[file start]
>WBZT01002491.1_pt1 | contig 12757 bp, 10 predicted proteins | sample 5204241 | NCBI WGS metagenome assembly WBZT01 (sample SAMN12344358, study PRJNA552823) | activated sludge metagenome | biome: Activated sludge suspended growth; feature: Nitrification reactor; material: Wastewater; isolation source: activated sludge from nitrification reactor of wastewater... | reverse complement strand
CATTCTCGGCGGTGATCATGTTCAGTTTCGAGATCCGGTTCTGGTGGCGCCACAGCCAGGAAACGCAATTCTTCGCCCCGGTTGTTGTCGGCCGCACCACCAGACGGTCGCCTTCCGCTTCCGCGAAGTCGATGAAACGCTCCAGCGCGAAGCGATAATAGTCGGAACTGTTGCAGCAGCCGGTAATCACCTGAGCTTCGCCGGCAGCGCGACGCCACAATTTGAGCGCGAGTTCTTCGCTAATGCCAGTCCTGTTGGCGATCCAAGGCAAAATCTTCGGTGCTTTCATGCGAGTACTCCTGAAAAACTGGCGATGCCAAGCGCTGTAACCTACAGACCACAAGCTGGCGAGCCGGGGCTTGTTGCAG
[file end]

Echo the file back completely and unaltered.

>WBZT01002491.1_pt1 | contig 12757 bp, 10 predicted proteins | sample 5204241 | NCBI WGS metagenome assembly WBZT01 (sample SAMN12344358, study PRJNA552823) | activated sludge metagenome | biome: Activated sludge suspended growth; feature: Nitrification reactor; material: Wastewater; isolation source: activated sludge from nitrification reactor of wastewater... | reverse complement strand
CATTCTCGGCGGTGATCATGTTCAGTTTCGAGATCCGGTTCTGGTGGCGCCACAGCCAGGAAACGCAATTCTTCGCCCCGGTTGTTGTCGGCCGCACCACCAGACGGTCGCCTTCCGCTTCCGCGAAGTCGATGAAACGCTCCAGCGCGAAGCGATAATAGTCGGAACTGTTGCAGCAGCCGGTAATCACCTGAGCTTCGCCGGCAGCGCGACGCCACAATTTGAGCGCGAGTTCTTCGCTAATGCCAGTCCTGTTGGCGATCCAAGGCAAAATCTTCGGTGCTTTCATGCGAGTACTCCTGAAAAACTGGCGATGCCAAGCGCTGTAACCTACAGACCACAAGCTGGCGAGCCGGGGCTTGTTGCAG